do we believe that the passage of this law eliminates discrimination well have you eliminated larceny or murder by passing a law against it no law well i live in a crime but at least you as legislators can assert to the world that you recognize that people of this present situation and speak your intent to help us overcome discrimination for all alaskans the peak the paper all who witnessed elizabeth's testimony at that your bad day sense for fossils were changing the air governors touting the senate passed the bill or lavender five and the anti discrimination act was signed on february
sixteenth nineteen forty five it was the first comprehensive civil rights past decade before the landmark court decision in brown vs the board of education racial discrimination was illegal in alaska i'll never forget the moment the governor signed the bill then turned to me and presented me with the pen with which the bill was signed the governor said it was the most important legislation ever passed in alaska and would help the most in its development her words carried such an impact on the legislature she didn't get angry or you know or she maintained her composure it took a while for us to even think about the difference as life goes on tomorrow just like it did yesterday
we could apply for jobs that time so i went to a cafe that no indians worked in i was looking for a job and i got the job the effects of the forty five acts were evident everywhere achieving that kind of freedom that kind of opportunity that fundamental human right is universal and wherever it occurs particularly in this setting as it did here in alaska i was an absolute watershed moment in alaskan history when people we know that their lives have been marginalized by the various society that they aspire to become a part of that it affects you and i believe
that that is a place that many alaska native peoples if not all of us deep in our core beings are today i felt inferior aren't people i want my family and who weren't my friends growing up without even a doll to read that resembles you know without anything that even tells you who you are very difficult to grow up without any role models when i put this song i am thinking back to my ancestors my grandmother's my mother who wore their regalia with so much pride
and how they formed to help the alaska native brotherhood in their fight for the issues that confront it at the time i feel like i'm cooking they're armed and this gives me strength the civil rights movement that began with a handful of men and women a century ago transformed itself again in the nineteen sixties the alaska federation of natives was formed to take up the fight over land claims achieving passage of the alaska native claims settlement act in nineteen seventy one the day the fn has one of the largest and most powerful native organizations in america what we're beginning to see i think is that the rights of native americans are being looked at in the larger context of indigenous rights around the world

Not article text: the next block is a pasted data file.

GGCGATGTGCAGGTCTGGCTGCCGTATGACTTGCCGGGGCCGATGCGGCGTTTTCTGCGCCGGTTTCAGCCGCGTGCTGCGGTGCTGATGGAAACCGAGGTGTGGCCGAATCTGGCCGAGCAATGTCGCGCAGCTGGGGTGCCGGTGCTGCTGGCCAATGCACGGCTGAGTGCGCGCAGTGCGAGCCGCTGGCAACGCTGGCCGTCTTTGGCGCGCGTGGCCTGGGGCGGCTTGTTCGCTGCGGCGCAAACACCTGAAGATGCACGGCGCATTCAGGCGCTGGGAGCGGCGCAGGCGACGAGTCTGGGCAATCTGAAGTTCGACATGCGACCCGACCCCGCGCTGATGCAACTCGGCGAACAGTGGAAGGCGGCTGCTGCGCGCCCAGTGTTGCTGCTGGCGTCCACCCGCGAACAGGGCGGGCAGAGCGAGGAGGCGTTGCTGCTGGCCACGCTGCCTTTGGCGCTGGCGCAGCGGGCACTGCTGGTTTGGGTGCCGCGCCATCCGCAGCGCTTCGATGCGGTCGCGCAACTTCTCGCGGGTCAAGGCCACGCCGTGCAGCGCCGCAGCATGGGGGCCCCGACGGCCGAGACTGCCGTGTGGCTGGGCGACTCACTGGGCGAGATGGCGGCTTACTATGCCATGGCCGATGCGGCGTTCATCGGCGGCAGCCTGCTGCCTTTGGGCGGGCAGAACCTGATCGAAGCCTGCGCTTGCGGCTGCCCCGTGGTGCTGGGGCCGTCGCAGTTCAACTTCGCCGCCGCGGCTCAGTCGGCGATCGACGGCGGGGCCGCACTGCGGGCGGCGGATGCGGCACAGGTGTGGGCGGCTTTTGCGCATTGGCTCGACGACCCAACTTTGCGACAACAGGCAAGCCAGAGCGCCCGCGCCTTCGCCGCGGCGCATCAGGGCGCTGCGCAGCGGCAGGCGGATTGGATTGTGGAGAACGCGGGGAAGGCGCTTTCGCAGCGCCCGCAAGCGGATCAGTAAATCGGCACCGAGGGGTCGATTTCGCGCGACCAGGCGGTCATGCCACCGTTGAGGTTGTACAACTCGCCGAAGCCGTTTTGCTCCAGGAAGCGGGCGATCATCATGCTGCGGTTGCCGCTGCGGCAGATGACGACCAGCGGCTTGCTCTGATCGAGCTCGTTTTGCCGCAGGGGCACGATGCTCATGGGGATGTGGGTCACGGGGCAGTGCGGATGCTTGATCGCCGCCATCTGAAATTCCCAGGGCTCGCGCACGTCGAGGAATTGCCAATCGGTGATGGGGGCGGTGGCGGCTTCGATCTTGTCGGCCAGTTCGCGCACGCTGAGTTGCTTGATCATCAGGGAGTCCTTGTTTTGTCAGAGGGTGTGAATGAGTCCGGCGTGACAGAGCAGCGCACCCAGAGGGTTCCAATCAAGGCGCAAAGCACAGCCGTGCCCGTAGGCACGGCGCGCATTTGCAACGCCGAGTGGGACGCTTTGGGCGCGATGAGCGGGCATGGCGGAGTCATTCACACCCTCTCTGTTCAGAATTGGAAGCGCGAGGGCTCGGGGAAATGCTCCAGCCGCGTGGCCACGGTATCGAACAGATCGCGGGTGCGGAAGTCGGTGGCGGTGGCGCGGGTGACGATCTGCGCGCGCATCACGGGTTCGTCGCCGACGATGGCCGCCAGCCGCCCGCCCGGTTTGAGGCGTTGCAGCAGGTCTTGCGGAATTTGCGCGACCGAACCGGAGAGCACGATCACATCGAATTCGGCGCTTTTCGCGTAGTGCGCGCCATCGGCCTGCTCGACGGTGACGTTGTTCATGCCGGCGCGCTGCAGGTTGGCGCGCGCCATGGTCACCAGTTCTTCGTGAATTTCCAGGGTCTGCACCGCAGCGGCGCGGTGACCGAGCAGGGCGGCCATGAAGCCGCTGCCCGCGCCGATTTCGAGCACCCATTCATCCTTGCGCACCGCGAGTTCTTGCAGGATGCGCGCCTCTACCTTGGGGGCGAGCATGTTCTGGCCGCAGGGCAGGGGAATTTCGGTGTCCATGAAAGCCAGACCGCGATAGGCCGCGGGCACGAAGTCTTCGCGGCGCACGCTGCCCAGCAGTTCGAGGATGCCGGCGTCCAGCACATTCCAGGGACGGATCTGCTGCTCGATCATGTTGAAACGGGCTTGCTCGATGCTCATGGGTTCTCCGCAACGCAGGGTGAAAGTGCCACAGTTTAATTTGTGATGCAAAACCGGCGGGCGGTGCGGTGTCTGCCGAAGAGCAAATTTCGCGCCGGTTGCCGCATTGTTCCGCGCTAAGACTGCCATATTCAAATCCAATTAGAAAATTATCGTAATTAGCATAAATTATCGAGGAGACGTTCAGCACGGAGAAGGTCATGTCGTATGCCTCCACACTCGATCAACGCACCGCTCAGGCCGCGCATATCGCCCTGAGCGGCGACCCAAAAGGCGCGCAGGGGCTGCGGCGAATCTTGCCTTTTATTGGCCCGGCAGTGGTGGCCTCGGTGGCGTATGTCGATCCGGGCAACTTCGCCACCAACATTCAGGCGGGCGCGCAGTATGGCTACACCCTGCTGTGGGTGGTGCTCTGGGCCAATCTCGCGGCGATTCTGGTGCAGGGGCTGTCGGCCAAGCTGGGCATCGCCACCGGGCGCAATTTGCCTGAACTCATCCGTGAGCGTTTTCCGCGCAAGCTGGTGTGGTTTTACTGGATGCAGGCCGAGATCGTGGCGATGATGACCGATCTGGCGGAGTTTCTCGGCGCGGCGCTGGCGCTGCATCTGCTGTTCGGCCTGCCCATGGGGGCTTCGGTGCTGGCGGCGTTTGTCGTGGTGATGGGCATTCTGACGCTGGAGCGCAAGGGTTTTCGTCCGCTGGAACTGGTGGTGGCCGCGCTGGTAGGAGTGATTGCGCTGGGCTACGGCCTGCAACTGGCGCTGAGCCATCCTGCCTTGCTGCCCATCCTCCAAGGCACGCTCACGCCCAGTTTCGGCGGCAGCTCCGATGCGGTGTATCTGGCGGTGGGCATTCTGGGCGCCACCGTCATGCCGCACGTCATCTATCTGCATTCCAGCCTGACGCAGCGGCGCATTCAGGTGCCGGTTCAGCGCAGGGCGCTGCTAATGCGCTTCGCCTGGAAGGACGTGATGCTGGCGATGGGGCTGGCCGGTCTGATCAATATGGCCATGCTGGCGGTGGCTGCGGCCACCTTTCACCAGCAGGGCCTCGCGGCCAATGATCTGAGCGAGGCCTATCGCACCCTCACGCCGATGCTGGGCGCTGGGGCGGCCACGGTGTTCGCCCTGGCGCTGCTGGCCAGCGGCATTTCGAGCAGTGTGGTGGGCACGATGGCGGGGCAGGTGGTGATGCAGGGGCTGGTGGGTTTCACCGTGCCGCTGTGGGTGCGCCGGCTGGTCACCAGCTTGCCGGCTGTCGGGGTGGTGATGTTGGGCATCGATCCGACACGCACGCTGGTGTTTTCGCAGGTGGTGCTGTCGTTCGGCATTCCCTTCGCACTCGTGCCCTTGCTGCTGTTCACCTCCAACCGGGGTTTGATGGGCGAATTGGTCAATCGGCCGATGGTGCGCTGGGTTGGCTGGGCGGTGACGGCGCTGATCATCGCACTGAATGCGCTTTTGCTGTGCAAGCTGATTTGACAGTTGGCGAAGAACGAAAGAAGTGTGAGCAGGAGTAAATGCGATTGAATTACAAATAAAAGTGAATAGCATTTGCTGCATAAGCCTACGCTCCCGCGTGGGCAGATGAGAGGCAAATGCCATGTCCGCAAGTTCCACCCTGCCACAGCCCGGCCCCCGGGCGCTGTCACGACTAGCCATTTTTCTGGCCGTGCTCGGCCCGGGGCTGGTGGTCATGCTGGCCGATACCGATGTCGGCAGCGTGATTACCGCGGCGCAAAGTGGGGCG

in nineteen eighty eight governor steve cooper declared feb sixteenth an official state holiday some people say well a lizard that wasn't the only one ny celebrate just elizabeth private stay ad isn't really just that about elizabeth about a person it's about a way of thinking about a straight that standing up it's an example for all of us most people in alaska hadn't you didn't even know who elizabeth proud of which was gravity is getting bigger and bigger corporate children learn about her the children sleep they are sold around to be singing
their stools i'd love to see those have expressions and in sentencing why i see the next generation who are even stronger than me because they've been learning about our culture in the schools they're learning about it from books that we're right and it worked for a great to be around for the next ten thousand years we have moved i would assert at least in our country from violence toward people more racially and culturally different to expelling them two forcing them into our own way of seeing things and her own culture to now for the first time maybe in human history respecting them for who they are and what they have to offer us was nineteen forty fives and jim crow laws were no longer tolerated in alaska tuesday's state